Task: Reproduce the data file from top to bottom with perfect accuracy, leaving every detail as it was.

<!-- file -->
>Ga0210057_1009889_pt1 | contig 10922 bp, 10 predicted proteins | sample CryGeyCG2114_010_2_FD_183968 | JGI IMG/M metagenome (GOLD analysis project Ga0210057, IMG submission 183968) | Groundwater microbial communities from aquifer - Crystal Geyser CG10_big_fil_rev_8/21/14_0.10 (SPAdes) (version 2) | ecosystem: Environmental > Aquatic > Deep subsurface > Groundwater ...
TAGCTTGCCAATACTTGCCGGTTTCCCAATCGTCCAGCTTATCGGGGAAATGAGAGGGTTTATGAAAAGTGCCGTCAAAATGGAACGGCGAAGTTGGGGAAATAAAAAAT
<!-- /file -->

>Ga0210057_1009889_pt1 | contig 10922 bp, 10 predicted proteins | sample CryGeyCG2114_010_2_FD_183968 | JGI IMG/M metagenome (GOLD analysis project Ga0210057, IMG submission 183968) | Groundwater microbial communities from aquifer - Crystal Geyser CG10_big_fil_rev_8/21/14_0.10 (SPAdes) (version 2) | ecosystem: Environmental > Aquatic > Deep subsurface > Groundwater ...
TAGCTTGCCAATACTTGCCGGTTTCCCAATCGTCCAGCTTATCGGGGAAATGAGAGGGTTTATGAAAAGTGCCGTCAAAATGGAACGGCGAAGTTGGGGAAATAAAAAAT